• For producers (SUPPLY), scarcity determines which good and how much of that good they should produce that will maximize their profit with out flooding or shorting the market with their good.
    • EQUILIBRIUM: this is the concept that supply meets demand. There is not too little or too much of a good on the market while also not having to little or too much demand for the same good. There is just enough of both.
  • Equilibrium is the state in which market supply and demand balance each other and, as a result, prices become stable. Generally, when there is too much supply for goods or services, the price goes down, which results in higher demand. The balancing effect of supply and demand results in a state of equilibrium.

Disruptions to Economic Equilibrium
    • The balanced state of economic equilibrium can be disrupted by exogenous factors, such as a change in consumer preferences. This can lead to a drop in demand and, consequently, a condition of oversupply in the market. In this case, a temporary state of disequilibrium will prevail until a new equilibrium is identified.

Read more: Economic Equilibrium https://www.investopedia.com/terms/e/economic-equilibrium.asp#ixzz5DVw8IYk9
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Multimedia.pngClick here for a short, five minute video that clearly explains scarcity in relation to consumers in economics.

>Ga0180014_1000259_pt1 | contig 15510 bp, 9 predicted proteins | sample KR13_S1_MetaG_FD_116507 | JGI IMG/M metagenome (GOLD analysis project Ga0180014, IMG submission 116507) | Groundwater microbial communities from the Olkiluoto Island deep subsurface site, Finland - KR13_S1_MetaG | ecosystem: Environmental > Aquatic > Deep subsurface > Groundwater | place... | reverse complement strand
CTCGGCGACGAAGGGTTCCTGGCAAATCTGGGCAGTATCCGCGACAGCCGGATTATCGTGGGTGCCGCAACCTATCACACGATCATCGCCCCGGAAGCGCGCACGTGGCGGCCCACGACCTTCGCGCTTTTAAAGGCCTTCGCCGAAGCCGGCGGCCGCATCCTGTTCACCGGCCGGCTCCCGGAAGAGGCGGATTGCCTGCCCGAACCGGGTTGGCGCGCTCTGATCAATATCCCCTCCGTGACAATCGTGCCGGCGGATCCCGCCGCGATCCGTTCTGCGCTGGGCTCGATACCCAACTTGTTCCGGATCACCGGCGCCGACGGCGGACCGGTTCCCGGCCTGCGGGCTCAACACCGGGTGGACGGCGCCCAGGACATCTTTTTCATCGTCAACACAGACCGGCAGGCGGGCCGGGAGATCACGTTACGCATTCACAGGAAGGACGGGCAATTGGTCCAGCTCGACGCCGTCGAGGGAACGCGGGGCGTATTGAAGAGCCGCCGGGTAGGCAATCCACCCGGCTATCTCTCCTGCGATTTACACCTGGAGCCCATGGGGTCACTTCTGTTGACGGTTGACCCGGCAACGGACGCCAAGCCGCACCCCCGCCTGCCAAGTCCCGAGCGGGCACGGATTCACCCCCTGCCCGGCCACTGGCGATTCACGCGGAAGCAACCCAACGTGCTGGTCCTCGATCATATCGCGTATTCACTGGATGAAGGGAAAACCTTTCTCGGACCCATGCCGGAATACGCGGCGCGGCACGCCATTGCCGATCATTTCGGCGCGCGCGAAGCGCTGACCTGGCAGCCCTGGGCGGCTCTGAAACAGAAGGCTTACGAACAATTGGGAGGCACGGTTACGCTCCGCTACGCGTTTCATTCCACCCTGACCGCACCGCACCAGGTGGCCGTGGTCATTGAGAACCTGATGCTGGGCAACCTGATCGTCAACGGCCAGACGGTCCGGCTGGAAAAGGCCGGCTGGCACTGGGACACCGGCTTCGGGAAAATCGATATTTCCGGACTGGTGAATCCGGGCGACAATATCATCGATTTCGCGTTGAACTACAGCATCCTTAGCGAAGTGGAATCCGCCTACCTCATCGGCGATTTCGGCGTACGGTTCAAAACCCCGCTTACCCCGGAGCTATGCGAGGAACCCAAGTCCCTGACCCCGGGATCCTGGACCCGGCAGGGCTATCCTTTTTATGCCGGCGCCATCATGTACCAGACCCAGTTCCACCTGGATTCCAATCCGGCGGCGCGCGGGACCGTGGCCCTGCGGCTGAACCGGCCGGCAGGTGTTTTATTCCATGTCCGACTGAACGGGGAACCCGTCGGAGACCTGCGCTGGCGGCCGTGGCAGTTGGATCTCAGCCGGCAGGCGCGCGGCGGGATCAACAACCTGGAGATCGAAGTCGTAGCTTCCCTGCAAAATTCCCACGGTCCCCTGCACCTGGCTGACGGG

Click here for a video explaining opportunity cost. (Start at time mark 20:35)
    • Author of this ^ video does great stuff on economics, highly recommend watching his other videos for further economic topics.

Screen Shot 2016-01-04 at 11.31.08 AM.pngActivity to show scarcity/lesson plan click here

Environmental Scarcity article click here

US petroleum production & imports, 1920--2005
US petroleum production & imports, 1920--2005

Example: Oil

See Special Topic Page on Oil in Central Asia

Oil exists in a limited supply in the world.

The limited amount determines the supply and opportunity cost. People must ration out the utility of the oil to maintain an equilibrium in the market.

Where Does America Get Oil? You May Be Surprised from NPR (April 12, 2012).

Example: Water

See Special Topic Page on Small Island Nations and Rising Sea Levels

Water Scarcity Threats from World Wildlife Fund

5 Ways to Teach Students About the California Drought

Case Study by the UN click here
external image Red_Apple.jpg

Water-Diamond Paradox

Example: Diamonds

external image diamond-producer-map.gif